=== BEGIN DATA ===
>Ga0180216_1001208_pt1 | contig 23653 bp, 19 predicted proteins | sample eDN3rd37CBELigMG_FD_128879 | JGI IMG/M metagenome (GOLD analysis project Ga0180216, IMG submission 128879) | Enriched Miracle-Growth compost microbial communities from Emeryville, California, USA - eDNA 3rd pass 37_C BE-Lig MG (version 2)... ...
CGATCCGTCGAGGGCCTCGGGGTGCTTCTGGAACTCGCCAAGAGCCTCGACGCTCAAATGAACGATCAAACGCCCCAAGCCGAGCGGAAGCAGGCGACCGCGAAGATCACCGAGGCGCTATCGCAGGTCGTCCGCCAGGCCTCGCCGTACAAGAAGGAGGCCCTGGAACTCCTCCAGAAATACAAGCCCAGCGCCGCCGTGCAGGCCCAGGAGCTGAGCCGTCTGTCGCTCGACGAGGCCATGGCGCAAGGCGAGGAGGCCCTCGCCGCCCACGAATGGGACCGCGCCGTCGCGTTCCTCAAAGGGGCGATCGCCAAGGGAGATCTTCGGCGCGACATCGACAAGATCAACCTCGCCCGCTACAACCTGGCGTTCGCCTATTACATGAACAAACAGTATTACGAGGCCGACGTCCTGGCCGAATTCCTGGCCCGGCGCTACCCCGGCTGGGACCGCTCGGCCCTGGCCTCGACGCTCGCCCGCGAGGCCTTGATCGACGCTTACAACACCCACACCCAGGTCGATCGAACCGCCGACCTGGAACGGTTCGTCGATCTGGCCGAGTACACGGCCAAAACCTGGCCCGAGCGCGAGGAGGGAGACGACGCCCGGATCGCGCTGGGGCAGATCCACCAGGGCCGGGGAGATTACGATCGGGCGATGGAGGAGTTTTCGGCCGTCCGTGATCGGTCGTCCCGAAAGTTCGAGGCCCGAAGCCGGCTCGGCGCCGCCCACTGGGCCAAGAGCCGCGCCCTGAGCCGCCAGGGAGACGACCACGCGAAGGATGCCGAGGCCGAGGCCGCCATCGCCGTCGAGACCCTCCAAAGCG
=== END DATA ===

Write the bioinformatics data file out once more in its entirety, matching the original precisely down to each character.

>Ga0180216_1001208_pt1 | contig 23653 bp, 19 predicted proteins | sample eDN3rd37CBELigMG_FD_128879 | JGI IMG/M metagenome (GOLD analysis project Ga0180216, IMG submission 128879) | Enriched Miracle-Growth compost microbial communities from Emeryville, California, USA - eDNA 3rd pass 37_C BE-Lig MG (version 2)... ...
CGATCCGTCGAGGGCCTCGGGGTGCTTCTGGAACTCGCCAAGAGCCTCGACGCTCAAATGAACGATCAAACGCCCCAAGCCGAGCGGAAGCAGGCGACCGCGAAGATCACCGAGGCGCTATCGCAGGTCGTCCGCCAGGCCTCGCCGTACAAGAAGGAGGCCCTGGAACTCCTCCAGAAATACAAGCCCAGCGCCGCCGTGCAGGCCCAGGAGCTGAGCCGTCTGTCGCTCGACGAGGCCATGGCGCAAGGCGAGGAGGCCCTCGCCGCCCACGAATGGGACCGCGCCGTCGCGTTCCTCAAAGGGGCGATCGCCAAGGGAGATCTTCGGCGCGACATCGACAAGATCAACCTCGCCCGCTACAACCTGGCGTTCGCCTATTACATGAACAAACAGTATTACGAGGCCGACGTCCTGGCCGAATTCCTGGCCCGGCGCTACCCCGGCTGGGACCGCTCGGCCCTGGCCTCGACGCTCGCCCGCGAGGCCTTGATCGACGCTTACAACACCCACACCCAGGTCGATCGAACCGCCGACCTGGAACGGTTCGTCGATCTGGCCGAGTACACGGCCAAAACCTGGCCCGAGCGCGAGGAGGGAGACGACGCCCGGATCGCGCTGGGGCAGATCCACCAGGGCCGGGGAGATTACGATCGGGCGATGGAGGAGTTTTCGGCCGTCCGTGATCGGTCGTCCCGAAAGTTCGAGGCCCGAAGCCGGCTCGGCGCCGCCCACTGGGCCAAGAGCCGCGCCCTGAGCCGCCAGGGAGACGACCACGCGAAGGATGCCGAGGCCGAGGCCGCCATCGCCGTCGAGACCCTCCAAAGCG